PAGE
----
Sunday, July 8, 2012

Common Sense

Here I take "common sense" in its broadest meaning. This includes everything from behavioral rules-of-thumb like "don't run with scissors" and "crime doesn't pay" to basic metaphysical principles like "something cannot both be and not be in the same way at the same time" and "everybody's got to be somewhere." What defines common sense in this broad sense is: Common sense is that which may reasonably be taken for granted until proven otherwise.  In other words, common sense is innocent until proven guilty.

Implicit in this definition is the possibility that common sense may be proven false. And, in this broad sense, it might be (at least in part.) For the broad definition includes basic metaphysical principles that cannot be proven false ("something cannot both be and not be in the same way at the same time") but also empirically contingent principles that can be and sometimes are proven false ("the Sun revolves around the Earth" was common sense for a long time).

If common sense might be wrong, why bother with it? Because it is necessary for embodied knowers like ourselves. Angels are eternal intellects who know immediately and directly and so have no need of common sense. Animals live through instinct and so have no need for it either. As rational animals, that is, animals that live through knowledge, we require knowledge to get on yet we are thrown into a world where we are born in ignorance. Our lives are a compromise born of the necessity to make our way in the world in at least partial ignorance.

Common sense is an expression of this compromise. We must take some view of the world to get on in it, and the world requires us to get on before answering all our questions.

There is a mindset that, seeing the apparent lack of foundation of common sense, finds it intolerable. Descartes was of this mindset, and spent his life attempting to construct a complete philosophy from indubitable first principles, so he would have no need of common sense. But whatever his purposes, Descartes remained an embodied knower, and so found it necessary to rely on common sense. This was true not just in his everyday life, where he took the common sense view that his basic perception of reality was correct; that his bed was really a bed, his house a house, and that he woke up in the same house every day. It was also true in his philosophy, where he was forced to adopt a "provisional morality" (i.e. common sense morality) while he spent time developing the "true morality" from first principles.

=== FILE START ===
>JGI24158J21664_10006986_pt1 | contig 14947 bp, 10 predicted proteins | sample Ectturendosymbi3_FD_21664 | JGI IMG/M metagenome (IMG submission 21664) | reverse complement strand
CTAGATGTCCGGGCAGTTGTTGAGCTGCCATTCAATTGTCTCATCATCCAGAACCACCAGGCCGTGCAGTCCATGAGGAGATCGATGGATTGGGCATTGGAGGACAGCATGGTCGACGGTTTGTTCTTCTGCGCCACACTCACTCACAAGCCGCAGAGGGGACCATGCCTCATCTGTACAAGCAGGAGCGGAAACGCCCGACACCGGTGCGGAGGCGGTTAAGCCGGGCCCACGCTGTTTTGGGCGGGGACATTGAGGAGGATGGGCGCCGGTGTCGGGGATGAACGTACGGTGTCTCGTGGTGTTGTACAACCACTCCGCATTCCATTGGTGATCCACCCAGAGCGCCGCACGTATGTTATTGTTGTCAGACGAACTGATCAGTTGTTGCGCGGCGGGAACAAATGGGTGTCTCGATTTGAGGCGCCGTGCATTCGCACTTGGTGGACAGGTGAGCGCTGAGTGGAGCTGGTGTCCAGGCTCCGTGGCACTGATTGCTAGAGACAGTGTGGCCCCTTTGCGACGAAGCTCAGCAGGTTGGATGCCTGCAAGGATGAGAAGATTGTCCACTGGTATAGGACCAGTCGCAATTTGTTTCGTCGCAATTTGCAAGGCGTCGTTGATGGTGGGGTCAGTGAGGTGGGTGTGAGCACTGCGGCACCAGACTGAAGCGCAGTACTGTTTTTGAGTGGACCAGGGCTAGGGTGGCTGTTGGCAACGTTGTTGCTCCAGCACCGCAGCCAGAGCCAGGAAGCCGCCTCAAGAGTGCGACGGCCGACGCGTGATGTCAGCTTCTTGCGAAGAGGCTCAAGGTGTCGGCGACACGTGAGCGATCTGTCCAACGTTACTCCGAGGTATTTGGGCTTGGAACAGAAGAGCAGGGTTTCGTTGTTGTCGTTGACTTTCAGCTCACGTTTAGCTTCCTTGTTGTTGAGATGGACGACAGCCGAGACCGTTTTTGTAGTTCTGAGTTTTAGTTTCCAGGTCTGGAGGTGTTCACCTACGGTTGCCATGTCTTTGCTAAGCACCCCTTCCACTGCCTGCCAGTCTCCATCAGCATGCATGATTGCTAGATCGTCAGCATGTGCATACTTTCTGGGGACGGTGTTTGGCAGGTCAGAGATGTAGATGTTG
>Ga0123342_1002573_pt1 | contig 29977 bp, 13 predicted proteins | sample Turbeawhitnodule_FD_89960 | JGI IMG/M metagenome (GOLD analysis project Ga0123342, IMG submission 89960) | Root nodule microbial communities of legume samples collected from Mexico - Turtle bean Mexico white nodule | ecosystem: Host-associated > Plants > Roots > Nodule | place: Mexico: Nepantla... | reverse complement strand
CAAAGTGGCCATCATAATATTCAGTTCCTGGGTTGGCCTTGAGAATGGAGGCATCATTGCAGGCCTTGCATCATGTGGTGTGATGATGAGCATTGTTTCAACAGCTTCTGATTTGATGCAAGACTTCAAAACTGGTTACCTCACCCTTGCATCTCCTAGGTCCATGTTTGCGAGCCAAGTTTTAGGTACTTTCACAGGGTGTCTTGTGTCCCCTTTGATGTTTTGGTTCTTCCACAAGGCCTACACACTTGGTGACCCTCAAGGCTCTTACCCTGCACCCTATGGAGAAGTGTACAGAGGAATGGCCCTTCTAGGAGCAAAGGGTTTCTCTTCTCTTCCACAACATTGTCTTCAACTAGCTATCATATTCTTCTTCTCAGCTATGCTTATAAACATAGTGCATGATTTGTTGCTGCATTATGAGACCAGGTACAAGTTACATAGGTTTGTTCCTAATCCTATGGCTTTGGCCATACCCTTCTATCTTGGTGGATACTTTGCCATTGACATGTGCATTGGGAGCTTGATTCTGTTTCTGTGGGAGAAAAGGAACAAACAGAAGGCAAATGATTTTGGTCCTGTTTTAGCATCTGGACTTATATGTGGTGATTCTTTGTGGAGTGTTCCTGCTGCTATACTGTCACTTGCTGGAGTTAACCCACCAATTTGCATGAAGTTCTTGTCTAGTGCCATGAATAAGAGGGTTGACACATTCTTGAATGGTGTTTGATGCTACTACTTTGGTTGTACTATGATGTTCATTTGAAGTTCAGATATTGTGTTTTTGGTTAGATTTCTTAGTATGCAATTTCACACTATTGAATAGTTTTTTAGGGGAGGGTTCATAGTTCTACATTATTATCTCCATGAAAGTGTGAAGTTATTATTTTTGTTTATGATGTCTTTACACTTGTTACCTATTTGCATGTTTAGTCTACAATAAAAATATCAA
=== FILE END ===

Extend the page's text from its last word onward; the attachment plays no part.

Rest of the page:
Contemporary scientism is also an expression of this mindset. The scientistic mind sees the knowledge produced methodically through the scientific method, sees that common sense has no foundation in method, and so dismisses common sense as without foundation entirely, and therefore not knowledge at all. But, like Descartes, the scientistic mind remains a rational animal nonetheless and so finds it necessary to repair to common sense. Again, not just in ordinary life, but in science as well, since science is nothing other than an activity of rational animals. The scientist takes for granted, through common sense, that the universe is consistent through time and space (F=ma both here and on the other side of the galaxy, and tomorrow as well as today) and that his senses more or less reflect reality as it is. He takes for granted that his telescopes, microscopes and galvonometers are in reality essentially what he thinks they are. But most significantly, the scientific method itself is verified only through common sense; when experimental scientists in New York and Paris independently obtain the same results, the fact that we think this strong evidence for the truth of the result is not itself the result of a scientific experiment. It is the result of our common sense belief concerning the consistency of the universe.

There is no escaping common sense, which simply means that there is no escaping our embodied existence (other than through death). But this doesn't mean we are doomed to ignorance, or that common sense must remain without foundation. Philosophy is the existential elaboration of common sense; rather than attempting a false escape from common sense ala Descartes or scientism, attempts that only obscure the foundation of our rationality in common sense, philosophy explores common sense as a means to distinguish firmly grounded knowledge from the merely conventional. The result is common sense uncommonly understood (to paraphrase Mortimer Adler).

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